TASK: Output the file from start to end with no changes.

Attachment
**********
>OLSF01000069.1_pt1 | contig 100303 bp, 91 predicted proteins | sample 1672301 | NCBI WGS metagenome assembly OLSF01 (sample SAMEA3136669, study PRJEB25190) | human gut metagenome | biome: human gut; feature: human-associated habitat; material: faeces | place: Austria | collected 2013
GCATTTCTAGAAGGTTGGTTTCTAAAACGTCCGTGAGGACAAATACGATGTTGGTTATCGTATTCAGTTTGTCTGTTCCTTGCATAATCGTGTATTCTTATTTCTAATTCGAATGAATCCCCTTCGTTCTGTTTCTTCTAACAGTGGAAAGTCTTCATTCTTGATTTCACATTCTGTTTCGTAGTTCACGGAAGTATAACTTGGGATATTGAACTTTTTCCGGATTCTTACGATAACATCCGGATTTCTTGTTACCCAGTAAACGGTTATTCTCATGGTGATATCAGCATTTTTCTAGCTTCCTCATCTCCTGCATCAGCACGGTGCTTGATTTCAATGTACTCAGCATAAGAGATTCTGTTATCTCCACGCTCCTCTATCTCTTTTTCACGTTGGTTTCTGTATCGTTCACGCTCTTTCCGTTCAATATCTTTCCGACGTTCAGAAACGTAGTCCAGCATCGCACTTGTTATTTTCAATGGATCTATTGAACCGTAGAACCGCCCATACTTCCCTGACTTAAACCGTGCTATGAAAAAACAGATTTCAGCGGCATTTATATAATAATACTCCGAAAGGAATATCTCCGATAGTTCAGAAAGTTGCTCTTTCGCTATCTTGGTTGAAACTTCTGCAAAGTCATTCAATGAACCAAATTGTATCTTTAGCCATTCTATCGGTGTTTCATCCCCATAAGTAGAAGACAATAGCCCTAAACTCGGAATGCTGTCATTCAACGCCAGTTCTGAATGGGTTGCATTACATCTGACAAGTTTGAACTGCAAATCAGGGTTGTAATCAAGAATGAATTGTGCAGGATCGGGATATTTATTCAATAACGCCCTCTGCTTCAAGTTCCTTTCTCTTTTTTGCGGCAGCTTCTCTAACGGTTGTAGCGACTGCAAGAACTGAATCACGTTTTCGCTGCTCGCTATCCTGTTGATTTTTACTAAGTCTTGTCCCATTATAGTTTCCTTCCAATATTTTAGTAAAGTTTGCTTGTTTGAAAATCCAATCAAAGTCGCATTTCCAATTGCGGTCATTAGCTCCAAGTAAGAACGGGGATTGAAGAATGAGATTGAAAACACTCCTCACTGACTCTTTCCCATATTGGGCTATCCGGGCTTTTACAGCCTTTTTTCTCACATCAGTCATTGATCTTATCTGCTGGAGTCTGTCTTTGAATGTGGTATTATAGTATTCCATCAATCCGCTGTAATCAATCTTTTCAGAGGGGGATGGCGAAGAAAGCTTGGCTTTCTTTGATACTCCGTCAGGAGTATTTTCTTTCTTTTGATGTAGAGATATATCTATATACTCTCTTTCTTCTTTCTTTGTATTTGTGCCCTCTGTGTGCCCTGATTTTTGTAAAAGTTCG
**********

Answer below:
>OLSF01000069.1_pt1 | contig 100303 bp, 91 predicted proteins | sample 1672301 | NCBI WGS metagenome assembly OLSF01 (sample SAMEA3136669, study PRJEB25190) | human gut metagenome | biome: human gut; feature: human-associated habitat; material: faeces | place: Austria | collected 2013
GCATTTCTAGAAGGTTGGTTTCTAAAACGTCCGTGAGGACAAATACGATGTTGGTTATCGTATTCAGTTTGTCTGTTCCTTGCATAATCGTGTATTCTTATTTCTAATTCGAATGAATCCCCTTCGTTCTGTTTCTTCTAACAGTGGAAAGTCTTCATTCTTGATTTCACATTCTGTTTCGTAGTTCACGGAAGTATAACTTGGGATATTGAACTTTTTCCGGATTCTTACGATAACATCCGGATTTCTTGTTACCCAGTAAACGGTTATTCTCATGGTGATATCAGCATTTTTCTAGCTTCCTCATCTCCTGCATCAGCACGGTGCTTGATTTCAATGTACTCAGCATAAGAGATTCTGTTATCTCCACGCTCCTCTATCTCTTTTTCACGTTGGTTTCTGTATCGTTCACGCTCTTTCCGTTCAATATCTTTCCGACGTTCAGAAACGTAGTCCAGCATCGCACTTGTTATTTTCAATGGATCTATTGAACCGTAGAACCGCCCATACTTCCCTGACTTAAACCGTGCTATGAAAAAACAGATTTCAGCGGCATTTATATAATAATACTCCGAAAGGAATATCTCCGATAGTTCAGAAAGTTGCTCTTTCGCTATCTTGGTTGAAACTTCTGCAAAGTCATTCAATGAACCAAATTGTATCTTTAGCCATTCTATCGGTGTTTCATCCCCATAAGTAGAAGACAATAGCCCTAAACTCGGAATGCTGTCATTCAACGCCAGTTCTGAATGGGTTGCATTACATCTGACAAGTTTGAACTGCAAATCAGGGTTGTAATCAAGAATGAATTGTGCAGGATCGGGATATTTATTCAATAACGCCCTCTGCTTCAAGTTCCTTTCTCTTTTTTGCGGCAGCTTCTCTAACGGTTGTAGCGACTGCAAGAACTGAATCACGTTTTCGCTGCTCGCTATCCTGTTGATTTTTACTAAGTCTTGTCCCATTATAGTTTCCTTCCAATATTTTAGTAAAGTTTGCTTGTTTGAAAATCCAATCAAAGTCGCATTTCCAATTGCGGTCATTAGCTCCAAGTAAGAACGGGGATTGAAGAATGAGATTGAAAACACTCCTCACTGACTCTTTCCCATATTGGGCTATCCGGGCTTTTACAGCCTTTTTTCTCACATCAGTCATTGATCTTATCTGCTGGAGTCTGTCTTTGAATGTGGTATTATAGTATTCCATCAATCCGCTGTAATCAATCTTTTCAGAGGGGGATGGCGAAGAAAGCTTGGCTTTCTTTGATACTCCGTCAGGAGTATTTTCTTTCTTTTGATGTAGAGATATATCTATATACTCTCTTTCTTCTTTCTTTGTATTTGTGCCCTCTGTGTGCCCTGATTTTTGTAAAAGTTCG